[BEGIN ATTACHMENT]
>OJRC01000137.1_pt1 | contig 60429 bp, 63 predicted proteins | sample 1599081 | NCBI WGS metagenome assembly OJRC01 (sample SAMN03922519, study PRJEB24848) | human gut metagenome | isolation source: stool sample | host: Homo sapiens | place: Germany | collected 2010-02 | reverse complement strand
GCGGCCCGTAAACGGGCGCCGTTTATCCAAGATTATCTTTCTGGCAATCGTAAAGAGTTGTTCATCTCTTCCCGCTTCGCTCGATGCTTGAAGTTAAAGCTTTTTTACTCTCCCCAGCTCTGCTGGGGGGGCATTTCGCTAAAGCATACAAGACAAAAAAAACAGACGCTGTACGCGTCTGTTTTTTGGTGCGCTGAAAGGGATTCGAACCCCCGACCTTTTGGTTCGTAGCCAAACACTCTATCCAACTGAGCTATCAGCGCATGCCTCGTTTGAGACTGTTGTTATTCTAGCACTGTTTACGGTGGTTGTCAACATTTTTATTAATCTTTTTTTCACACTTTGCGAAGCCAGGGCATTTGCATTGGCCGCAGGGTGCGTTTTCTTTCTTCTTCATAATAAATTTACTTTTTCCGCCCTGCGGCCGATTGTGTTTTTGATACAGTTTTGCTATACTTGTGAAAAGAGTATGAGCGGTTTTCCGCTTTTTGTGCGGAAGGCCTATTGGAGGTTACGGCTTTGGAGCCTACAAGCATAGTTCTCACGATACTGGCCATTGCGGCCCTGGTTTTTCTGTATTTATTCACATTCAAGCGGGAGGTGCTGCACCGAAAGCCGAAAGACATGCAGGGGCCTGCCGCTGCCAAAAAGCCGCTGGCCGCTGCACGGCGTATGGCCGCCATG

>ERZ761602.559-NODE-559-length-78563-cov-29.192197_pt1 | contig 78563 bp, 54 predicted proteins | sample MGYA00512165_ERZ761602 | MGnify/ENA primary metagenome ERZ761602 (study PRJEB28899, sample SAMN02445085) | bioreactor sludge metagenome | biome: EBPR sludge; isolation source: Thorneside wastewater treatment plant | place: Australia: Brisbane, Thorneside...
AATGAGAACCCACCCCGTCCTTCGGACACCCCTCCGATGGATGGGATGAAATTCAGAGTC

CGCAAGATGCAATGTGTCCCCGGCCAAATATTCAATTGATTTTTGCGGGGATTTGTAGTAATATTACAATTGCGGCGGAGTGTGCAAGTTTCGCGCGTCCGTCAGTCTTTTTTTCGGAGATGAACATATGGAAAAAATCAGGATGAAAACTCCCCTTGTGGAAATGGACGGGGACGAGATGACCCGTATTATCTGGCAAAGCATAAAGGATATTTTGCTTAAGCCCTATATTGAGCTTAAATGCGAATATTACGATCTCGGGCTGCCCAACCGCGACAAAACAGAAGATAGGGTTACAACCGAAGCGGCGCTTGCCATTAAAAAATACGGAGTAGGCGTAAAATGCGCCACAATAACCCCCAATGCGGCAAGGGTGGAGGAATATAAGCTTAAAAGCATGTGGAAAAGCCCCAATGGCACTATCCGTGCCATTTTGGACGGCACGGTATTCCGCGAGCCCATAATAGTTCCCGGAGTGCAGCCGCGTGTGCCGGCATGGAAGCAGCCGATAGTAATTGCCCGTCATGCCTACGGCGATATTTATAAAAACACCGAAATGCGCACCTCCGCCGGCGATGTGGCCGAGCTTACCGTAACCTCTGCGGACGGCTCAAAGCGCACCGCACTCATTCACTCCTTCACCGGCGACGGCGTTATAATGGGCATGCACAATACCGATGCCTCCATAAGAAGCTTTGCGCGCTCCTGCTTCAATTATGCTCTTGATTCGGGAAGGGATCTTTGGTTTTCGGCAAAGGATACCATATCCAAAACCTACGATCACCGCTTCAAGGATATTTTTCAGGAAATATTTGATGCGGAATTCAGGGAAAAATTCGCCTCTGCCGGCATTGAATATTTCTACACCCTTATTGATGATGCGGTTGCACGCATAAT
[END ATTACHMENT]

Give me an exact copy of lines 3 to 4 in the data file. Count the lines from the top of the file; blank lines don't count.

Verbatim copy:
>ERZ761602.559-NODE-559-length-78563-cov-29.192197_pt1 | contig 78563 bp, 54 predicted proteins | sample MGYA00512165_ERZ761602 | MGnify/ENA primary metagenome ERZ761602 (study PRJEB28899, sample SAMN02445085) | bioreactor sludge metagenome | biome: EBPR sludge; isolation source: Thorneside wastewater treatment plant | place: Australia: Brisbane, Thorneside...
AATGAGAACCCACCCCGTCCTTCGGACACCCCTCCGATGGATGGGATGAAATTCAGAGTC